Timequake by Kurt Vonnegut

  • Hardcover: 219 pages
  • Publisher: Putnam Adult; 1ST edition (September 22, 1997)
  • Language: English
  • ISBN-10: 0399137378
  • ISBN-13: 978-0399137372

I just finished reading Kurt Vonnegut’s Timequake. I have mixed emotions right now, none of which have anything to do with the quality of this book. As is always the case with anything from this author’s typewriter, I absolutely loved it. Where the mixed emotions come in is that fact that this was Vonnegut’s last full-length novel. It is something of an auto-biographical nature, even though it’s disguised as a fiction story. But then, much of a writer’s supposed fictional output is auto-biographical whether they mean it to be or not.

While I enjoyed the time spent with my old pal (and Vonnegut’s alter ego), Kilgore Trout, the old and long out-of-print science fiction writer, I was at the same time saddened to think that there would be no more like this. There will never be a new Vonnegut story. There will never again be a new quirky character sprung from the man’s amazing imagination. And yet, as long as his stories are around in whatever versions the future provides, be they paper and ink or in ebook form or even as audio books; the joy of reading Vonnegut will still be there for all of us.

I didn’t mean for this article to turn out as an ode for KV, but it seems it has. As far as this particular book goes, it was 100% Vonnegut. I enjoyed it immensely from P.1 till the very last. If you’re a Vonnegut fan, this is a must read for you. For others, who’ve been living under rocks down by the river, you might want to try some of Kurt Vonnegut’s older material, like Player Piano and Sirens of Titan before attempting this one. You’ll need to be primed a bit on Vonnegut to fully enjoy this, his last full-length novel.

My first experience with Vonnegut was when I was about 16 years old. A pal o’ mine turned me onto Breakfast of Champions. I couldn’t get enough of KV after that one. I cleaned the library out. I eventually bought most of his books. I still have them around here. They are part of my “keepers”, for sure. After reading this book today, I just might go digging through some boxes to find my Vonnegut stash. I’d like to visit with an old friend again, I think.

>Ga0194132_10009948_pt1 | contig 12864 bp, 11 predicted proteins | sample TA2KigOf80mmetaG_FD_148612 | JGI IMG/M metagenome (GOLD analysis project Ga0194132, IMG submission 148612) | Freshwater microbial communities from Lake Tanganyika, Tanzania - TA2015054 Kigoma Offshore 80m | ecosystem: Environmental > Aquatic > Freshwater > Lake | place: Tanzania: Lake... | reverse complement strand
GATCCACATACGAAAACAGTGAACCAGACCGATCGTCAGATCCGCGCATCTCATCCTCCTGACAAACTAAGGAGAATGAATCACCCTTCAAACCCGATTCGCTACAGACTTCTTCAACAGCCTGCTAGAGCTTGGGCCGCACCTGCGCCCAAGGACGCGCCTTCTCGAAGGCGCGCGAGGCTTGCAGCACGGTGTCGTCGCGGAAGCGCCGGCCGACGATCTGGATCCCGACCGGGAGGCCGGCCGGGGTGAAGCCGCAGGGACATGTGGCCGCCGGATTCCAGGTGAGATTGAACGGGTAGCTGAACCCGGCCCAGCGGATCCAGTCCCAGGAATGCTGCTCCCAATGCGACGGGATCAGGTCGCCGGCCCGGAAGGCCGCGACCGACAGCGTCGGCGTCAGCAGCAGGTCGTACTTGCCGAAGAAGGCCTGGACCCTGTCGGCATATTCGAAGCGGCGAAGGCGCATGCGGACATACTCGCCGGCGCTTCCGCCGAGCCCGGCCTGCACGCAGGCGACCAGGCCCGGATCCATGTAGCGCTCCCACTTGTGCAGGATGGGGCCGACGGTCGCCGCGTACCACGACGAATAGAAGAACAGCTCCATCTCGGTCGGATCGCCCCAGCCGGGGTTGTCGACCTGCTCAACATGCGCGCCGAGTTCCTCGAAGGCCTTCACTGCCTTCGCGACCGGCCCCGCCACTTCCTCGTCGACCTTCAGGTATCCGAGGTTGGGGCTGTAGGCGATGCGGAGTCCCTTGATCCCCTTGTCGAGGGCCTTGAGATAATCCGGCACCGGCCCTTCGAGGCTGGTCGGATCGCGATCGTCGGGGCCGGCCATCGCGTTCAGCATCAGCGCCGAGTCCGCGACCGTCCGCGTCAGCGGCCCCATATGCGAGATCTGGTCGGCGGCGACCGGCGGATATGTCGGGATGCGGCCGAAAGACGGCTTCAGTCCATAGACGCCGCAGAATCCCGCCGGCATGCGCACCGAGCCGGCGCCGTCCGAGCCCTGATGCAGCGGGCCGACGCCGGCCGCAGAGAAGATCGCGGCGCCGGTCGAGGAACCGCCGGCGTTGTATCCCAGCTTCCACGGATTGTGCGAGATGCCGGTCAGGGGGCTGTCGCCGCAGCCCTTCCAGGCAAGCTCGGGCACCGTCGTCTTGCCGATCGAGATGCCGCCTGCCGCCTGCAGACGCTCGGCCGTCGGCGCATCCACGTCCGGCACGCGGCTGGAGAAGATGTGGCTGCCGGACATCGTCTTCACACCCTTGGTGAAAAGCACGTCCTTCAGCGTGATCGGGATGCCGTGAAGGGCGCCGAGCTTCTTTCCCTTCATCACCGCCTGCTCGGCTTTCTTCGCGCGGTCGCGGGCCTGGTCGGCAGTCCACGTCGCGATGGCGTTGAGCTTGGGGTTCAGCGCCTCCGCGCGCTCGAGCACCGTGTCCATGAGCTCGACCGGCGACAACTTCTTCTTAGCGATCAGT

You are irreplaceable, Mr. V.


Additional information on Kurt Vonnegut:

Vonnegut.com –> the official website

Kurt Vonnegut at Fantastic Fiction

Kurt Vonnegut at Wikipedia


About V. T. Eric Layton

vtel57, Nocturnal Slacker

6 responses »

  1. leftystrat says:

    I too am a long-time fan.
    His time-shifting is a bit difficult to follow, but my wife loves it. I wonder if he had MPD…

    • A little toot of your own horn there, eh Charles? Well, I have no problems with that at all. Your book looks rather interesting. I may have to give it a read. 🙂

      Kurt Vonnegut: A Life

      By Charles J. Shields
      Illustrated. 513 pages. Henry Holt & Company. $30

      Regards, and thanks for stopping by and reading/commenting. 🙂


  2. Randy Brown says:

    Hey, Eric. I did get Slaughterhouse-Five on audio a year or so ago. It was a bit bizarre. I had to read the synopsis on Wikipedia to remember much about it outside of the Dresden influence. I remember it being very thought-provoking. How would you compare Timequake to Slaughterhouse?

    • Slaughterhouse-Five was actually a bit unique, as far as Vonnegut’s regular output went; in my opinion, anyway. It was meant more as a serious piece then most of his satirical pseudo sci-fi stuff. It’s been a long time since I read S-5, but I remember thinking back then that it was different than any of his other books and stories. For that reason, even though it’s an outstanding book, I don’t think it should be used as an accurate sample of all things Vonnegut.

      You and the family have a wonderful Thanksgiving, Randy! 🙂

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